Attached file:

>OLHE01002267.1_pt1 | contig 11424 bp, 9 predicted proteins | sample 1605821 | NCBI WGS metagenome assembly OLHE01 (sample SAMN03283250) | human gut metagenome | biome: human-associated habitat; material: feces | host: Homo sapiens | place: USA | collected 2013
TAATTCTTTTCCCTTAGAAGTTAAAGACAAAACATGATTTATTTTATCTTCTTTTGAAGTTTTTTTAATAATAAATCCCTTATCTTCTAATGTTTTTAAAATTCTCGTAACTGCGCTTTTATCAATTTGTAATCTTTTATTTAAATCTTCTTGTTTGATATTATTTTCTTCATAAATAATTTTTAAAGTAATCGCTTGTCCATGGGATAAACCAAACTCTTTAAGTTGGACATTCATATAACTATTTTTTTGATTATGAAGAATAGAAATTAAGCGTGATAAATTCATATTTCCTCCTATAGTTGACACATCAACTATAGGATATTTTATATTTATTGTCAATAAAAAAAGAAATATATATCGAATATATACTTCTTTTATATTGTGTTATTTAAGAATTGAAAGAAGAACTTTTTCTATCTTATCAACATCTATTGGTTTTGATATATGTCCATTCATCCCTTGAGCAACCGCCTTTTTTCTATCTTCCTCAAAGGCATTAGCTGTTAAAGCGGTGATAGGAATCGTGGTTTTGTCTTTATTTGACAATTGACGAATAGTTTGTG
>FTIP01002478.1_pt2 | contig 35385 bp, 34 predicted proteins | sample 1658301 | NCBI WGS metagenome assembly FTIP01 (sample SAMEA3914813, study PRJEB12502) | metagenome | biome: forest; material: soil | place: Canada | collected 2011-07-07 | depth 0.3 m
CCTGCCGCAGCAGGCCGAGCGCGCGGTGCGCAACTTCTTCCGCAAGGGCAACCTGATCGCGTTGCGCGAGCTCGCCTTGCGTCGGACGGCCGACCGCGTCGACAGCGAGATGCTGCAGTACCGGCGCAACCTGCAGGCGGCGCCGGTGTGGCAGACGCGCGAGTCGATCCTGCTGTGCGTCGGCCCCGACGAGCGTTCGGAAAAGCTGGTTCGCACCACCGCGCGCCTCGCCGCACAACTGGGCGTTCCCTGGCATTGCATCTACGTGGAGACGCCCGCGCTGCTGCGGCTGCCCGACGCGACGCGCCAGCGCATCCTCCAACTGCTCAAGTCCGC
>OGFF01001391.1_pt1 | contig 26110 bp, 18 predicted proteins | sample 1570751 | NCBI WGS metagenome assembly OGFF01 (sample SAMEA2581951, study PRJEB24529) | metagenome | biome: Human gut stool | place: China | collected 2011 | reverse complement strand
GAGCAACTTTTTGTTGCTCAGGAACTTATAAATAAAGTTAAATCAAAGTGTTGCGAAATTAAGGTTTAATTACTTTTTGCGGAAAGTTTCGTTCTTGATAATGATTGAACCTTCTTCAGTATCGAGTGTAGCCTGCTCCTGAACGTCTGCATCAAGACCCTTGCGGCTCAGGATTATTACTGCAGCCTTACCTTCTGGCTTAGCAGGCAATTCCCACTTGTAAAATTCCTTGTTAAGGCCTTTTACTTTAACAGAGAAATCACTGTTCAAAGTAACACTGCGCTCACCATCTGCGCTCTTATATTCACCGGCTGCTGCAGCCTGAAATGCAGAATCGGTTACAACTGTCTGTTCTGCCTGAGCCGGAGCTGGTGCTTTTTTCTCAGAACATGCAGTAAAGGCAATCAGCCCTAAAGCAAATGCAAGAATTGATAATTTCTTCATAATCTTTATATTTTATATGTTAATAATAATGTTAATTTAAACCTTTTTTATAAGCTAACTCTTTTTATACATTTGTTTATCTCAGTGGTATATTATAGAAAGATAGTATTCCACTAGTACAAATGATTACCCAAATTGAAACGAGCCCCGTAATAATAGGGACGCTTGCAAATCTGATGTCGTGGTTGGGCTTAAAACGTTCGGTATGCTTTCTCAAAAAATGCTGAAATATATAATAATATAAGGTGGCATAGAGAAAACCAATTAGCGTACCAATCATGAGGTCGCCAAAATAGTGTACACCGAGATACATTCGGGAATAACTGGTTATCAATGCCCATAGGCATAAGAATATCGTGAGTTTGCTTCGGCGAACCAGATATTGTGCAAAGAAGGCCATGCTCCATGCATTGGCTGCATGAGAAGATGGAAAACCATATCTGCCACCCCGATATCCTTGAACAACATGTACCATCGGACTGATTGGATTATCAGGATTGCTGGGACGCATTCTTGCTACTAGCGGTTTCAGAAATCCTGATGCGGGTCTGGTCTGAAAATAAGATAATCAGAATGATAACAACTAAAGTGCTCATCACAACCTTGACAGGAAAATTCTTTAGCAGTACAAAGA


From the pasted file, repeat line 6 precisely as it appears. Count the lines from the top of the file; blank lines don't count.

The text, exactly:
GAGCAACTTTTTGTTGCTCAGGAACTTATAAATAAAGTTAAATCAAAGTGTTGCGAAATTAAGGTTTAATTACTTTTTGCGGAAAGTTTCGTTCTTGATAATGATTGAACCTTCTTCAGTATCGAGTGTAGCCTGCTCCTGAACGTCTGCATCAAGACCCTTGCGGCTCAGGATTATTACTGCAGCCTTACCTTCTGGCTTAGCAGGCAATTCCCACTTGTAAAATTCCTTGTTAAGGCCTTTTACTTTAACAGAGAAATCACTGTTCAAAGTAACACTGCGCTCACCATCTGCGCTCTTATATTCACCGGCTGCTGCAGCCTGAAATGCAGAATCGGTTACAACTGTCTGTTCTGCCTGAGCCGGAGCTGGTGCTTTTTTCTCAGAACATGCAGTAAAGGCAATCAGCCCTAAAGCAAATGCAAGAATTGATAATTTCTTCATAATCTTTATATTTTATATGTTAATAATAATGTTAATTTAAACCTTTTTTATAAGCTAACTCTTTTTATACATTTGTTTATCTCAGTGGTATATTATAGAAAGATAGTATTCCACTAGTACAAATGATTACCCAAATTGAAACGAGCCCCGTAATAATAGGGACGCTTGCAAATCTGATGTCGTGGTTGGGCTTAAAACGTTCGGTATGCTTTCTCAAAAAATGCTGAAATATATAATAATATAAGGTGGCATAGAGAAAACCAATTAGCGTACCAATCATGAGGTCGCCAAAATAGTGTACACCGAGATACATTCGGGAATAACTGGTTATCAATGCCCATAGGCATAAGAATATCGTGAGTTTGCTTCGGCGAACCAGATATTGTGCAAAGAAGGCCATGCTCCATGCATTGGCTGCATGAGAAGATGGAAAACCATATCTGCCACCCCGATATCCTTGAACAACATGTACCATCGGACTGATTGGATTATCAGGATTGCTGGGACGCATTCTTGCTACTAGCGGTTTCAGAAATCCTGATGCGGGTCTGGTCTGAAAATAAGATAATCAGAATGATAACAACTAAAGTGCTCATCACAACCTTGACAGGAAAATTCTTTAGCAGTACAAAGA